4. Responding to change
How does AustLII intend to respond to this changing environment from now to 2000?
We see no reason to change AustLII's commitment to the permanent provision of
free internet access to public legal information in Australia. To achieve this,
AustLII must continue to pursue a number of strategic tasks:
will be a continuing need for AustLII as a large legal publisher for at least
the medium term. For many legal institutions, use of a non-profit publisher
such as AustLII will continue to be a better alternative than the financial and
technical requirements of self-publishing.
- We must maintain AustLII as an alternative public access source of
at least the most important databases of Australian legal information (the
`crown jewels'), so as to protect against the loss of such data from public
hands. So long as up-to-date databases are held by AustLII as well as SCALE+,
Osiris, or a `self-publishing' legal institution, it matters less if that
institution's data is suddenly privatised or converted to `user-pays'. There is
also far less likelihood of such data being an attractive commercial
proposition if AustLII continues to provide free access. AustLII's continuing
provision of free access to key databases will continue to be a necessary
`insurance policy' for those interested in access to justice, irrespective of
the quality of alternatives.
- We must continue to use AustLII's influence to help prevent any
public legal information from either (i) monopoly provision by institutions or
(ii) paid access where there is no free access.
We think that databases on AustLII will be continued on this basis:
needs to position itself as a key provider of access to distributed
information. We aim to do so by the following means:
- We will maintain and extend those databases that are needed for
AustLII's key tasks, which includes each of the following:
provision of key technical facilities on which other valued AustLII services
depend (for example legislation is needed for us to provide `noteups' of
(ii) for public policy reasons (the `crown jewels in public
hands' approach discussed above);
(iii) to maintain sufficient data for
research into computerisation of legal information; and (iv) because the data
is valuable and otherwise unavailable, even though it is only valued by a
minority audience (subject to available funding).
- We will help develop standards of data preparation by data sources,
as this reduces the costs and increases the quality provided by all publishers
that use that data. At the same time, we will increase the quality of our own
data collection and preparation, while still relying almost entirely on
automated processing of data.
- We will develop new means of obtaining important legal databases on
AustLII where the data is also available elsewhere on the web, by methods using
ftp or mirroring which rely on standards being observed by the data source.
- We will continue research and development of new forms of legal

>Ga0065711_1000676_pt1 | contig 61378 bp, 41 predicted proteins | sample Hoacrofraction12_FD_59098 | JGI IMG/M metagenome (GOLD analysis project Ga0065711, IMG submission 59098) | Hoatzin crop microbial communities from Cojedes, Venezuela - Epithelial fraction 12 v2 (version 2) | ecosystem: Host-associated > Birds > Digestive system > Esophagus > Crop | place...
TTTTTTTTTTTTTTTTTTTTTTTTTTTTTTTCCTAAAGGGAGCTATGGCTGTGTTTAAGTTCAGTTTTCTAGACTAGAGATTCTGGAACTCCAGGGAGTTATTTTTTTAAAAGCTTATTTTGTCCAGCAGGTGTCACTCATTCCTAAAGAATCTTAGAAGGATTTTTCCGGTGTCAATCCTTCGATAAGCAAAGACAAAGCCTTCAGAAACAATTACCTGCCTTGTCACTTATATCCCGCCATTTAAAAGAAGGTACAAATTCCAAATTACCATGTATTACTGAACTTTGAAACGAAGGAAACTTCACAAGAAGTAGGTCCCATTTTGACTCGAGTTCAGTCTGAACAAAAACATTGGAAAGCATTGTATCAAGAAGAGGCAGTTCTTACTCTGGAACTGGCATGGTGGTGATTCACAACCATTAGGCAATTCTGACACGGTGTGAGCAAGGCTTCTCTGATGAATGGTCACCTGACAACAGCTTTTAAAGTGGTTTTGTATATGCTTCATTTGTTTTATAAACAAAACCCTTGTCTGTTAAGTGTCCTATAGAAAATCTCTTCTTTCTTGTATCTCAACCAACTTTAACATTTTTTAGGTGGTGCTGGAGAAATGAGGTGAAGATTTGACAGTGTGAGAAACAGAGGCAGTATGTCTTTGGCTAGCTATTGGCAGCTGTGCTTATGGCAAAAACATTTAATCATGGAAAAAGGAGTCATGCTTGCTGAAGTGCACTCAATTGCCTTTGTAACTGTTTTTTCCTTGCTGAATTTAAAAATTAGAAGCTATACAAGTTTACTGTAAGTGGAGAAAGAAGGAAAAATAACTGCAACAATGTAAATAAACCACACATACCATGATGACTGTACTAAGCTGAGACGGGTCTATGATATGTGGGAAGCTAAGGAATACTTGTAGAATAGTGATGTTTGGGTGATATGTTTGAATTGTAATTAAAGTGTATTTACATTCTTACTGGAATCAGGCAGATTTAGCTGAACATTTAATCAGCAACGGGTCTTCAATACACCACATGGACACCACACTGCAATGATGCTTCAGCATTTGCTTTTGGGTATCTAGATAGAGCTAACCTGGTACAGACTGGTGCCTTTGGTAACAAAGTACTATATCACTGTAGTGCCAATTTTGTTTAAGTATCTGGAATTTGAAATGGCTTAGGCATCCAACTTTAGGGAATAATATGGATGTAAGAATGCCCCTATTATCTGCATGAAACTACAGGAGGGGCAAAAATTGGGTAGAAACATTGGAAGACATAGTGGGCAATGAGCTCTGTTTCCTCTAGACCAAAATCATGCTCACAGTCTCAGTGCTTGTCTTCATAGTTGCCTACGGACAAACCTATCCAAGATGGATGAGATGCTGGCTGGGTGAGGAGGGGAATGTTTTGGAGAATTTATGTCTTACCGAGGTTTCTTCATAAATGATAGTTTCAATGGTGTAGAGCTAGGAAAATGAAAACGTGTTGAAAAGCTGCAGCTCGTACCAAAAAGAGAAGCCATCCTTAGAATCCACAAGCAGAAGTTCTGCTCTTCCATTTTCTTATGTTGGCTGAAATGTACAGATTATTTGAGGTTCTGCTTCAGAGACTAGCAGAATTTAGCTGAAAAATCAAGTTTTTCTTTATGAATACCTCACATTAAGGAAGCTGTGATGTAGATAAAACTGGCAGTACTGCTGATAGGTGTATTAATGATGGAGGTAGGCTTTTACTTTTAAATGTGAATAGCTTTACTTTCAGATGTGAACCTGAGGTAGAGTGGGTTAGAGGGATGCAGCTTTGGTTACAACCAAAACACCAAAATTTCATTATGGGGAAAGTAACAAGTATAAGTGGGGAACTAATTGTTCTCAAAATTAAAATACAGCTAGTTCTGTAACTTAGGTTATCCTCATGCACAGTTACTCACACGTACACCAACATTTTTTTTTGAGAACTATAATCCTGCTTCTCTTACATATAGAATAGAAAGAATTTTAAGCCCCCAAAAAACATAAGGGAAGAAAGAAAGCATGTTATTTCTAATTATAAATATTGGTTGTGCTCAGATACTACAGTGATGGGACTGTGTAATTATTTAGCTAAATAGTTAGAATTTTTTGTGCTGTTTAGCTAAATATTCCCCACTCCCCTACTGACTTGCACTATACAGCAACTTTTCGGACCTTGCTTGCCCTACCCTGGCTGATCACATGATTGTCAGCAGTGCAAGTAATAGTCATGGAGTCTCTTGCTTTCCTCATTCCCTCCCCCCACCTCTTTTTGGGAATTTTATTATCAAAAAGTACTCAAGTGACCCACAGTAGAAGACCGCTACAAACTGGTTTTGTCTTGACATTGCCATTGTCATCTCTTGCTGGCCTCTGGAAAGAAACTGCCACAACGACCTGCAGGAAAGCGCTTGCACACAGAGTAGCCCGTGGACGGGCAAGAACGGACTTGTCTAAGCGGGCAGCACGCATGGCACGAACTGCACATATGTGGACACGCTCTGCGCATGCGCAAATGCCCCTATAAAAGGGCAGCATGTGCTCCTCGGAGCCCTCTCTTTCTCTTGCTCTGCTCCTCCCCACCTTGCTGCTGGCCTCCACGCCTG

services via the web using knowledge-based technologies and delivery of
data according to user-specified needs.
- We are developing a combination of an intellectual index and a targeted
web spider as a means of overcoming the research problems of distributed
legal data which is not held on AustLII (see Part B of this paper). This
applies to Australian data as well as `world' data.
- We will help develop standards for distributed legal data provision
via the web.
- We will develop SINO as a consistent search engine across all legal
information, local on AustLII and remote (Australian and international). A
single search of AustLII will produce results from AustLII's databases, legal
databases for which every word has been indexed by our web spider, and other
databases only identified in our intellectual index. This is already being done
in reverse in our use of the search engine to search remote databases in
Project DIAL, where users are given the option to repeat the search over
AustLII's databases, AustLII's links, Alta Vista or Yahoo.
AustLII can effectively pursue the policy and technical goals listed above,
then we should be able to secure our institutional base by these means:
- We will `export' the main features of AustLII's hypertext markup and
hypertext/search integration to enhance remote (ie non-AustLII) data, by
means such as:
(i) `remote noteups' (markup before indexing of web spider
(ii) encouraging other to use AustLII's markup tools by making
them more readily available.
Overall, our aim must be to
stay small, intelligent, flexible and (we hope) ahead of the game.
- Obtain funding from academic and other sources for research and
development of better access methods to distributed materials across the web,
both Australian and international.
- Obtain funding from a broader range of stakeholders: (i) institutions who
do not wish to self-publish their own legal materials, but would like us to do
so; (ii) corporate representatives of categories of users who wish to fund
access to particular types of materials.
- Develop international alliances and involvement, both so as to promote the
value of public legal information institutes world-wide, and as to increase the
range of possible funding sources for AustLII.